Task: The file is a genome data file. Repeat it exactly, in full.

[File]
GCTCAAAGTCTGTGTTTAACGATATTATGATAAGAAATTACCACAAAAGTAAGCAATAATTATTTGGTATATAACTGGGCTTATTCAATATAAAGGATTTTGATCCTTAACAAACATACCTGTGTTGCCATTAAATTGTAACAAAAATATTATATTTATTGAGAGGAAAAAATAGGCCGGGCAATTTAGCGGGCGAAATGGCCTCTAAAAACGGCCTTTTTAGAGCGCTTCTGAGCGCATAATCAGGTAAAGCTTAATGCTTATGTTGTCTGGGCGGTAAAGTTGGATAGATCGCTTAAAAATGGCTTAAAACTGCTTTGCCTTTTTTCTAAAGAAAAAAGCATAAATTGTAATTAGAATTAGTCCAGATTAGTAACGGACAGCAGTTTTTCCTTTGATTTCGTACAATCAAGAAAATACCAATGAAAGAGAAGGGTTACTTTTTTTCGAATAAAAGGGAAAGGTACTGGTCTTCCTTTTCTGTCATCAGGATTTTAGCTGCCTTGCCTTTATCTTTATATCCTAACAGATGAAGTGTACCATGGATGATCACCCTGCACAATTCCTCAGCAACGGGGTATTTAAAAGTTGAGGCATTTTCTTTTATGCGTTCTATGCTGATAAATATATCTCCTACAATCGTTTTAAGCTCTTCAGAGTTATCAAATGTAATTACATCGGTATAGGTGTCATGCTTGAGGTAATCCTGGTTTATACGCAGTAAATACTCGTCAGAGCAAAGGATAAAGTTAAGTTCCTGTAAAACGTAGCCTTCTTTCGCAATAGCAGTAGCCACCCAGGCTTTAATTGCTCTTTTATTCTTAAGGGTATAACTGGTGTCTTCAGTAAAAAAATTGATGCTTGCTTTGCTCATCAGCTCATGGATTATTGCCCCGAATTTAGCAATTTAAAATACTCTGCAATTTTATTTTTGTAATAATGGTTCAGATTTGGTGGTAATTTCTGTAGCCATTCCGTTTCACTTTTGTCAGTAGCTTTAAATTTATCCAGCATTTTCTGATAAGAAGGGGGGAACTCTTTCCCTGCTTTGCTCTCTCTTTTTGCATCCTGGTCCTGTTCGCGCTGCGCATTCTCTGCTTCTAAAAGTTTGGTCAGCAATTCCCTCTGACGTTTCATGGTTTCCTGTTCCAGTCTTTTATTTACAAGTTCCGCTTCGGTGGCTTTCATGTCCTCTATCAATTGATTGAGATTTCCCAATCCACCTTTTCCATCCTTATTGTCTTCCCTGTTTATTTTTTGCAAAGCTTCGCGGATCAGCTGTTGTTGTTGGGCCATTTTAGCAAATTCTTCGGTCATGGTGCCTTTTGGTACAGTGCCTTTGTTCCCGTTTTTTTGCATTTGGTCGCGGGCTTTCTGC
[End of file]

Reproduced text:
GCTCAAAGTCTGTGTTTAACGATATTATGATAAGAAATTACCACAAAAGTAAGCAATAATTATTTGGTATATAACTGGGCTTATTCAATATAAAGGATTTTGATCCTTAACAAACATACCTGTGTTGCCATTAAATTGTAACAAAAATATTATATTTATTGAGAGGAAAAAATAGGCCGGGCAATTTAGCGGGCGAAATGGCCTCTAAAAACGGCCTTTTTAGAGCGCTTCTGAGCGCATAATCAGGTAAAGCTTAATGCTTATGTTGTCTGGGCGGTAAAGTTGGATAGATCGCTTAAAAATGGCTTAAAACTGCTTTGCCTTTTTTCTAAAGAAAAAAGCATAAATTGTAATTAGAATTAGTCCAGATTAGTAACGGACAGCAGTTTTTCCTTTGATTTCGTACAATCAAGAAAATACCAATGAAAGAGAAGGGTTACTTTTTTTCGAATAAAAGGGAAAGGTACTGGTCTTCCTTTTCTGTCATCAGGATTTTAGCTGCCTTGCCTTTATCTTTATATCCTAACAGATGAAGTGTACCATGGATGATCACCCTGCACAATTCCTCAGCAACGGGGTATTTAAAAGTTGAGGCATTTTCTTTTATGCGTTCTATGCTGATAAATATATCTCCTACAATCGTTTTAAGCTCTTCAGAGTTATCAAATGTAATTACATCGGTATAGGTGTCATGCTTGAGGTAATCCTGGTTTATACGCAGTAAATACTCGTCAGAGCAAAGGATAAAGTTAAGTTCCTGTAAAACGTAGCCTTCTTTCGCAATAGCAGTAGCCACCCAGGCTTTAATTGCTCTTTTATTCTTAAGGGTATAACTGGTGTCTTCAGTAAAAAAATTGATGCTTGCTTTGCTCATCAGCTCATGGATTATTGCCCCGAATTTAGCAATTTAAAATACTCTGCAATTTTATTTTTGTAATAATGGTTCAGATTTGGTGGTAATTTCTGTAGCCATTCCGTTTCACTTTTGTCAGTAGCTTTAAATTTATCCAGCATTTTCTGATAAGAAGGGGGGAACTCTTTCCCTGCTTTGCTCTCTCTTTTTGCATCCTGGTCCTGTTCGCGCTGCGCATTCTCTGCTTCTAAAAGTTTGGTCAGCAATTCCCTCTGACGTTTCATGGTTTCCTGTTCCAGTCTTTTATTTACAAGTTCCGCTTCGGTGGCTTTCATGTCCTCTATCAATTGATTGAGATTTCCCAATCCACCTTTTCCATCCTTATTGTCTTCCCTGTTTATTTTTTGCAAAGCTTCGCGGATCAGCTGTTGTTGTTGGGCCATTTTAGCAAATTCTTCGGTCATGGTGCCTTTTGGTACAGTGCCTTTGTTCCCGTTTTTTTGCATTTGGTCGCGGGCTTTCTGC